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YouTube Warns Creators They May See Subscriber Count Drops Amid Spam-Account Purge

YouTube is enacting a broad purge of spam accounts over the next two days, and it’s warning creators they could see a big drop in subscribers as a result.

According to YouTube, on Dec. 13-14, creators “may see a noticeable decrease” in subscriber counts. The Google-owned video service regularly works to verify the legitimacy of accounts, and its purge of spammy and bogus users has led to steep declines in sub counts in the past.

“This should help give you confidence that the subs you do have are real fans!” YouTube said in a tweet, with the exclamation mark an apparent effort to put a positive spin on the purge.

YouTube, as part of its quarterly report on enforcement of community standards that first launched earlier this year, said on Thursday it deleted 1.67 million channels during the third quarter of 2018, 80% of which were for spam violations. All told, those channels represented around 50 million videos (which were removed along with the channels).

In addition, in the third quarter YouTube said it deleted 7.85 million videos (81% of which were first detected by automated systems) for violations of its guidelines prohibiting spam and adult content as well as “low-volume areas” like violent extremism and child exploitation. YouTube also removed over 224 million comments for violating community guidelines, most of which were for spam.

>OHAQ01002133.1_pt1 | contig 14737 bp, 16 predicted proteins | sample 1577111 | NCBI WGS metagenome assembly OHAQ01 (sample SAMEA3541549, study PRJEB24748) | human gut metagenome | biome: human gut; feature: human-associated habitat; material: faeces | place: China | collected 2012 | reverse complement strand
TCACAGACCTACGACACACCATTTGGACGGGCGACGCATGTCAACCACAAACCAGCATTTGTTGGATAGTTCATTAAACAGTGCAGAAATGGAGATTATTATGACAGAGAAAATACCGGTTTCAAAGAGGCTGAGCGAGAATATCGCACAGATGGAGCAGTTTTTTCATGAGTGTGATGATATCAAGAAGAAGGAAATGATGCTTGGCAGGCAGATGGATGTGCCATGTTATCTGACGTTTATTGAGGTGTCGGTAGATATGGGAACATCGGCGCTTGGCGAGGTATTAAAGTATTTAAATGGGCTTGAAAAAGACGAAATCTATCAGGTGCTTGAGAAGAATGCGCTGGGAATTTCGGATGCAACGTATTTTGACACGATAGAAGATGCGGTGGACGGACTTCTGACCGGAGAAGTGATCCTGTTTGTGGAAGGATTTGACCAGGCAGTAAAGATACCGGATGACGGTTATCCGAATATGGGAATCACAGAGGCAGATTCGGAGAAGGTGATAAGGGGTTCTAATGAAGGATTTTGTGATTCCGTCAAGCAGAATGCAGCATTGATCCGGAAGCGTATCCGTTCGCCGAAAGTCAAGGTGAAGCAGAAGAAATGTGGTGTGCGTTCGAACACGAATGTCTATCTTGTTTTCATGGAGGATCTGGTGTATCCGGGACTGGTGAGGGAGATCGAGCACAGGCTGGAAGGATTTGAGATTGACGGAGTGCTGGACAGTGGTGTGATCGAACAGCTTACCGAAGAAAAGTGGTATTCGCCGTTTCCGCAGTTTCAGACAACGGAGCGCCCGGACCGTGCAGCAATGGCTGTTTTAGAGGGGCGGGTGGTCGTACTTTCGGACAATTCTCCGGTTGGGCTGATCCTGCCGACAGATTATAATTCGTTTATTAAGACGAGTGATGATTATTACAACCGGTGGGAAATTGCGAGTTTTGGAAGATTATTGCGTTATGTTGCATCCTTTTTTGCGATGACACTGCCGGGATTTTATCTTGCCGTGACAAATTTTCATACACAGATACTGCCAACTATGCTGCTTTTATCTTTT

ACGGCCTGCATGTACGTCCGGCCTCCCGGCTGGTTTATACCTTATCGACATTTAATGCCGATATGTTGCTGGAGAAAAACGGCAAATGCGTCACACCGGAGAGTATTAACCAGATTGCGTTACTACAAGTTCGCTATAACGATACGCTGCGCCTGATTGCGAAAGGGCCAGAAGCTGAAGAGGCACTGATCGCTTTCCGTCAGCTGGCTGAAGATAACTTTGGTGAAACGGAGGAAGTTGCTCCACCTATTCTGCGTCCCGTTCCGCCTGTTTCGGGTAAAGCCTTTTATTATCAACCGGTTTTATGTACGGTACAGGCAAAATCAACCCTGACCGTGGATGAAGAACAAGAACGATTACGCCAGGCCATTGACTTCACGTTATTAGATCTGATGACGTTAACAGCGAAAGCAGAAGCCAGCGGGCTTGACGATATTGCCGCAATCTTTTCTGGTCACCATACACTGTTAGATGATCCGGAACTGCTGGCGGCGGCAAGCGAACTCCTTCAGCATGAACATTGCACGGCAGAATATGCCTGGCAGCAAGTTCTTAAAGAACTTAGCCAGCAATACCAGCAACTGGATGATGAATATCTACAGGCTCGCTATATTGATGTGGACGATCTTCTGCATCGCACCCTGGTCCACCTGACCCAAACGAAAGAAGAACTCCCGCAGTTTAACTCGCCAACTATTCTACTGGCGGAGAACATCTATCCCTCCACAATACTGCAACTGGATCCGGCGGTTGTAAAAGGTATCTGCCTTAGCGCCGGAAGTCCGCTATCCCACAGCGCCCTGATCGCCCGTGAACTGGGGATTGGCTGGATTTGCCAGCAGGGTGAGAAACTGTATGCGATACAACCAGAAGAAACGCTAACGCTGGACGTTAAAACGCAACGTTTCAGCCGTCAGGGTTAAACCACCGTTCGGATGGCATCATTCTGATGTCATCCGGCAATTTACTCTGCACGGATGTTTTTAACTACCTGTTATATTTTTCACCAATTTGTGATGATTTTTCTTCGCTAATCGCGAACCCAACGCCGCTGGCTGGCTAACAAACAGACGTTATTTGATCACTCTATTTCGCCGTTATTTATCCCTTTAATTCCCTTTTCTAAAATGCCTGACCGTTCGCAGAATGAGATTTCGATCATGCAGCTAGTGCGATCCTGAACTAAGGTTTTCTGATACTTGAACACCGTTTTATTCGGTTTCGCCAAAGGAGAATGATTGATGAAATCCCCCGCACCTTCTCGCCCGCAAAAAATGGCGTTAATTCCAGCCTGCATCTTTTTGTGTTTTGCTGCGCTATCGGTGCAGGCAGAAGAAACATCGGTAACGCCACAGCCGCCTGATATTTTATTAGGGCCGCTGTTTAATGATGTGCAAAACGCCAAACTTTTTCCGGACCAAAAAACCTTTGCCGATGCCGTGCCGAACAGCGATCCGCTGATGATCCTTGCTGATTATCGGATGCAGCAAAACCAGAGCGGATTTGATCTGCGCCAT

YouTube says it’s moving faster to remove objectionable content. It claimed that more than 90% of the videos removed in September 2018 by its automated systems and staff for violations of “violent extremism” or “child safety” rules had fewer than 10 views. Despite its efforts, though, videos that run afoul of YouTube’s policies continue to get past its checks. The world’s biggest video service remains a haven for hate speech and conspiracy theorists, and YouTube even recommends such content, according to a Washington Post investigation this week.

To identify spam accounts, YouTube says it uses a mix of “industry-leading techniques and proprietary technology.” Spammer accounts tend to subscribe to a variety of channels, instead of just subscribing to channels that bought the spam.

YouTube requires channels to have a minimum of 1,000 subscribers to participate in the platform’s ad-revenue sharing program, called the YouTube Partner Program. If the spam-purge causes a channel to drop below the 1,000-subscriber threshhold, it will no longer be eligible for the rev-share program.

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